Thomas Kinsella has a wonderful poem called, ‘Model School Inchicore.’ In the poem Kinsella explores the notion that the old traditional educational system of Ireland shrank creativity rather than promoted it, writes Richard Hogan.
The opening line is the longest in the poem and the final line is the shortest, representing the reductionist impact our old educational system had on a young developing mind.
And whenever I teach the poem in my classroom, the students generally have a very strong reaction to it because for the most part, they strongly argue that the same can be said of today’s educational system.
I have to say, in my own experience working in the school system for the last fifteen years, I have come to agree with the students.
I see them when they first come into the secondary system; Wide-eyed and full of curiosity, full of questions. The same kids six years down the educational conveyor belt; reticent, afraid to ask a question for fear of getting the answer wrong.
For years I really couldn’t understand what had happened to them.
Why had they lost that sense of wonder, where were all the questions? Maybe it was just the awkwardness of adolescence that I was encountering, but this fear of getting a question wrong or asking what might be perceived as a ‘stupid’ question seemed too entrenched to be a part of some developmental nuance.
When I commenced my training for Systemic Psychotherapy there was a particular way of looking at things that I found difficult. Anderson & Goolishan had an approach to therapy that they called the ‘not – knowing position.’
This meant that the therapist should always be in a state of ‘not – knowing,’ in this position you are always open to receiving and understanding something new about your client.
Something significant so that you do not get caught in the dangerous mind-set of thinking you know your client fully.
The ‘not – knowing’ position prevents the therapist from becoming comfortable in the belief that they have gathered all the information required to understand what the client is experiencing or worse still, they know the correct solution to the issue.
It leaves you in a constant state of curiosity. And when I started studying Family Therapy I found this lens particularly difficult to embrace.
The more I analysed it the more I realised that my own personal experience of the educational system both as a student and indeed as a teacher working in the system had left an indelible mark on the way I thought about knowledge and learning.
I felt I had to know all the answers to the questions the students were asking me, there was no place for ‘not – knowing’ in my lexicon. I had to know, after all that’s what I get paid for!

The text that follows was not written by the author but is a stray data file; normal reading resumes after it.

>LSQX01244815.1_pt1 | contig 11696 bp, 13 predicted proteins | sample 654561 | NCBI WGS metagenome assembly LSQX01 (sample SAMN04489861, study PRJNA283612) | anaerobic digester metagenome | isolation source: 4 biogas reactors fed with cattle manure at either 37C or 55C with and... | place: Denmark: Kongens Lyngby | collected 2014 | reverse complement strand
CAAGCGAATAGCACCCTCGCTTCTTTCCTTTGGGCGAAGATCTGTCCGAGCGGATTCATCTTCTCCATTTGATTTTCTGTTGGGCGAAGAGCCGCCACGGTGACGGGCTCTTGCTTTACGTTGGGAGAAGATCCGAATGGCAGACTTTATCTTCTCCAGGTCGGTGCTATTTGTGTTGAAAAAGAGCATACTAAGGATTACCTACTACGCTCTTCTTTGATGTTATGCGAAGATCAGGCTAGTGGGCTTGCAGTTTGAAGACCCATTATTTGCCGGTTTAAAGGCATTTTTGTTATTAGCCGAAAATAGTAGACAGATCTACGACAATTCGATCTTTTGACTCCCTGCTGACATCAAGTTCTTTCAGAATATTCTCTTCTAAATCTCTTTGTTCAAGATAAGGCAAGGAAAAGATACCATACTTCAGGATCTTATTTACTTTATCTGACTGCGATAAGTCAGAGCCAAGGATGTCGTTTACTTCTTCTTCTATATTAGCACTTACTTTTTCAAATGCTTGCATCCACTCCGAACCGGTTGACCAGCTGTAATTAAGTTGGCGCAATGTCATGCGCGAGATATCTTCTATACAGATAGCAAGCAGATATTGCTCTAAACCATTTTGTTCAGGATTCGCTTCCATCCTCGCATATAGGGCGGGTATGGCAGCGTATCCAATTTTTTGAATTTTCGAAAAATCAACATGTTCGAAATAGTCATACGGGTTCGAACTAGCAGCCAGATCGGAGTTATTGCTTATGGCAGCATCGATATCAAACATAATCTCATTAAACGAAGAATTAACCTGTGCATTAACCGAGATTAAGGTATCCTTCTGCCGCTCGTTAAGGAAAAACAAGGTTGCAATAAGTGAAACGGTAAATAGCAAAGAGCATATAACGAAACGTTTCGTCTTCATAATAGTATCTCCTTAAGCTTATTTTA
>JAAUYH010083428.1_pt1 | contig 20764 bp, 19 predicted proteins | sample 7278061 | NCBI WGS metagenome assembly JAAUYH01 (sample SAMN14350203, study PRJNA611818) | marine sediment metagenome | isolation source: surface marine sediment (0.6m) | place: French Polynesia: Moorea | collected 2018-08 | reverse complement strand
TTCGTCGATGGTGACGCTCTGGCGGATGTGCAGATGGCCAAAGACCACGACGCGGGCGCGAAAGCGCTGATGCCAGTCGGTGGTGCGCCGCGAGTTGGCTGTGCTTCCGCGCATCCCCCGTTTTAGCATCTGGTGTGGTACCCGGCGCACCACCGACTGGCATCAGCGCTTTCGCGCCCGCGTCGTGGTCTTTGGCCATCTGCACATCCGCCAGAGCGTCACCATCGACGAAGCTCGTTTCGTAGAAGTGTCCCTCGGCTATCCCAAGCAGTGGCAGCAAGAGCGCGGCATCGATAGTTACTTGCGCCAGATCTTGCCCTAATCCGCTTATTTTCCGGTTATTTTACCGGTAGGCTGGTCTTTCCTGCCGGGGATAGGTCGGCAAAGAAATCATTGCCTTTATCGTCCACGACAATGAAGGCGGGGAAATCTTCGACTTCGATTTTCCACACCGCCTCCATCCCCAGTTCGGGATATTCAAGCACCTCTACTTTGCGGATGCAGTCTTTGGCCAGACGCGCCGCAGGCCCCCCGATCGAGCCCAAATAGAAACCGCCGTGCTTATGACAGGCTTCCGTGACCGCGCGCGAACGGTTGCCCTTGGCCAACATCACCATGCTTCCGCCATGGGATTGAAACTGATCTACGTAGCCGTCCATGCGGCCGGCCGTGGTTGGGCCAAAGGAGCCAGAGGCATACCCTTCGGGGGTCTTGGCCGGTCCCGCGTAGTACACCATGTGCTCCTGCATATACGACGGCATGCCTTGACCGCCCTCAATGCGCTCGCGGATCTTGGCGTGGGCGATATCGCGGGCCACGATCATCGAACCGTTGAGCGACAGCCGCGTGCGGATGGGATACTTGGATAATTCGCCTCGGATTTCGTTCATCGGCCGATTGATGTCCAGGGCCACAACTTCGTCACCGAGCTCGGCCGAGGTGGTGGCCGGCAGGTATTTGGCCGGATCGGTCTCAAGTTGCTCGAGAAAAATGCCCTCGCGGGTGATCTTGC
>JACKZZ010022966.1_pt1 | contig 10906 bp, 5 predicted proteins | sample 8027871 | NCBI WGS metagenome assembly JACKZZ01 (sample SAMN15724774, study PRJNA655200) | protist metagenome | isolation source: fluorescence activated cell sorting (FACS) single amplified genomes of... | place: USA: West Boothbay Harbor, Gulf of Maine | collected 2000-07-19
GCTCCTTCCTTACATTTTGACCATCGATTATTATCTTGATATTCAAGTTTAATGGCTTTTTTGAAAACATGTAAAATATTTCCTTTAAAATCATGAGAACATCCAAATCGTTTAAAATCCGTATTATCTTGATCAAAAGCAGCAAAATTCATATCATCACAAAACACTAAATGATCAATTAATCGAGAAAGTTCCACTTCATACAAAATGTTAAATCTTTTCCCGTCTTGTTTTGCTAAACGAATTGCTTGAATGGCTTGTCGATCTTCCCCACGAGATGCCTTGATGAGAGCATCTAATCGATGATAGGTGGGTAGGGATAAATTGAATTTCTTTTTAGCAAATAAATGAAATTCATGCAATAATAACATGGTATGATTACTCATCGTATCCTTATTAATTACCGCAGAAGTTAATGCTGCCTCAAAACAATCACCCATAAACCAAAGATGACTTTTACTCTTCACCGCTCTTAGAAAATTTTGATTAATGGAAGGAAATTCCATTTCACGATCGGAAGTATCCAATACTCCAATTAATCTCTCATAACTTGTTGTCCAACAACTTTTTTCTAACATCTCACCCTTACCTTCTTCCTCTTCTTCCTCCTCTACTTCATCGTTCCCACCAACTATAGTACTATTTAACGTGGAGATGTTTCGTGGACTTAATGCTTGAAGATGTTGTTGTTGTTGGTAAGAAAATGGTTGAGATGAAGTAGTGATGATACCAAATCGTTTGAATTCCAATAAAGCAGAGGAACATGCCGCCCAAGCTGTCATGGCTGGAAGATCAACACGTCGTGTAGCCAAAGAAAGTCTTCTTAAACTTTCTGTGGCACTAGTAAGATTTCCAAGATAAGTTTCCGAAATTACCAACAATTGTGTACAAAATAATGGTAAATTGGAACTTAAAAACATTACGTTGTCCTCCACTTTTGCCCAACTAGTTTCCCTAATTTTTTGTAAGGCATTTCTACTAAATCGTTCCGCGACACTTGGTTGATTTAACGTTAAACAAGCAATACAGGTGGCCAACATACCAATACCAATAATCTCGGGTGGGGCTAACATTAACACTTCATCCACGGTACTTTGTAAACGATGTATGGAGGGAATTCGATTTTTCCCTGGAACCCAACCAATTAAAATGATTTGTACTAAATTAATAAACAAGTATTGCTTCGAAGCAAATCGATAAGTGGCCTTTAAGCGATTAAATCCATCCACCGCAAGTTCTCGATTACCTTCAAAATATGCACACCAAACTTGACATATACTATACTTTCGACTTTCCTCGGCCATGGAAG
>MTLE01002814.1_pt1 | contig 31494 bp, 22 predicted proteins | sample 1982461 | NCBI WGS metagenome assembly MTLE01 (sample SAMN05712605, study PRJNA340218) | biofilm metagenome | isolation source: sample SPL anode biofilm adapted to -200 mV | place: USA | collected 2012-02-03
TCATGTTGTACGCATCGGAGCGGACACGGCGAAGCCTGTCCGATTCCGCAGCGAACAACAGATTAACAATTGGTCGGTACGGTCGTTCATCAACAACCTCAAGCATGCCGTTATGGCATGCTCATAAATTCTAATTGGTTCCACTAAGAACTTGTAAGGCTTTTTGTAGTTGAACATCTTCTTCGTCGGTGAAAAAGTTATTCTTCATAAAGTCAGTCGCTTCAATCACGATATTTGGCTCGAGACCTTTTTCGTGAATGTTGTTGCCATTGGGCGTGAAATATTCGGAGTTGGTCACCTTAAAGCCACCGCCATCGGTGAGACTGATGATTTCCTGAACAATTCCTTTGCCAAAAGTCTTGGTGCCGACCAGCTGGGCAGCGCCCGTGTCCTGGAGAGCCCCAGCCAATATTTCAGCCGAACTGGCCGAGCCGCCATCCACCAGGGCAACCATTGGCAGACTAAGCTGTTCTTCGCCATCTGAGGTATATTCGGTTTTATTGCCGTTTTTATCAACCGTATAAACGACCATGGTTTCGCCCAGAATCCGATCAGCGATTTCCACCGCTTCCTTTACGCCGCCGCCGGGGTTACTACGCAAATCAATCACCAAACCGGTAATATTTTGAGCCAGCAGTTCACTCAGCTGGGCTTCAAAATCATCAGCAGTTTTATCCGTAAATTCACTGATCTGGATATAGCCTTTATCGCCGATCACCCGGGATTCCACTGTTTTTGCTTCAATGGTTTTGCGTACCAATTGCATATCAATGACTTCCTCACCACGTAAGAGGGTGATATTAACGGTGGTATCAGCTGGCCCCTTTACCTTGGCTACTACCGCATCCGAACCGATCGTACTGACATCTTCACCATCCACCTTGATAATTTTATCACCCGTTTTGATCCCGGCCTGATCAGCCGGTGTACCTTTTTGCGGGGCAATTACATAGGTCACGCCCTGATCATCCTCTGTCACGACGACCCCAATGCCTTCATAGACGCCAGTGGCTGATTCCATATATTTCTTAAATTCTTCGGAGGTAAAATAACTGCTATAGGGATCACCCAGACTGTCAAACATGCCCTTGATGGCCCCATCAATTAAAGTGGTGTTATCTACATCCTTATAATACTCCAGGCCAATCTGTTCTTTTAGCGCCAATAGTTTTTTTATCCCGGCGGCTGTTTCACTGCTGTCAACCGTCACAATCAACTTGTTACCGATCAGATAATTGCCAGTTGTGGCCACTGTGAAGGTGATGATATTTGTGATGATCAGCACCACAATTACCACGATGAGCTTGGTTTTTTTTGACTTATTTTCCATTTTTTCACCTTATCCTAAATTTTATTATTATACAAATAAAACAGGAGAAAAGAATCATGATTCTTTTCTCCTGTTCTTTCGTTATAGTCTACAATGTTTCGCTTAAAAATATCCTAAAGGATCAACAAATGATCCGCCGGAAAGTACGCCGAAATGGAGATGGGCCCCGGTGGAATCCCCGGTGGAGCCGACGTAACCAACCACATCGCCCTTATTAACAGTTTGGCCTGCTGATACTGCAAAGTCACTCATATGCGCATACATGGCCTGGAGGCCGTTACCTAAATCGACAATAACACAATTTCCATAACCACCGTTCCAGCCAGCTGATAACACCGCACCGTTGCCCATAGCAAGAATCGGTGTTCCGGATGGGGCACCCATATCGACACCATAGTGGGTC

I’m not suggesting for a second that teachers shouldn’t have a level of expertise on their subject, that goes without saying, but I see the excitement in the students eyes when I respond to a difficult question with; “That’s a great question, I’m not sure I have the solution you’re looking for, lets figure this one out together.”
In Finland they are beginning to approach subjects in a different way. Rather than learning, Geography, History, Maths etc. separately as individual subjects they’re applying the subjects to the problem.
I imagine that would be an exciting way to solve a problem, rather than the near rote approach we have here in Ireland. And why is it that we are stuck in this myopic approach?
POINTS. Nearly all of us have experienced the terror of the points system. Could it be we don’t all learn the same way?
And we all don’t have the same ability to retain vast quantities of information that our brains really have no interest in holding on to in the first place.
The Leaving suits the type of student that finds learning off easy and is very focused and methodical in their approach. What about the student that doesn’t think this way?
We have students that are wound up, stressed and disillusioned. Is it any great mystery as to why they’ve lost their sense of wonder?
Why they don’t ask questions? Why, at the end of the process they are reticent and beaten.
They don’t ask questions because they already know the answer or they’ve been told the answer.
I often look at the students in front of me in the various schools I work in and I question where is the joy in these kids, where is the sense of fun gone?
I have recently returned from working with the Badjao tribe in the Philippines.
It really is hard to find the language to describe these children.
They may not have much in terms of materialism, in fact they have nothing, they live in little huts above the shoreline without any sanitation, with no real opportunity to earn money except for selling pearls but they have so much more. My tour guide, who is a wonderful Filipina woman, said to me rubbing my arm: “You have goosebumps working with these children.”
Watching the Badjao children interact with each other is one of the great experiences of my life.
When I’m working with these beautiful children I often think about the pressure we are putting on our own kids here in Ireland and how we might possibly be stifling that sense of wonder, fun and joy within our children because of our pathological commitment to the points system.
We have to look at the points system and question the impact it is having on our children and how it orients us as teachers in the classroom, we must not forget that fun and joy should be a very important part of learning.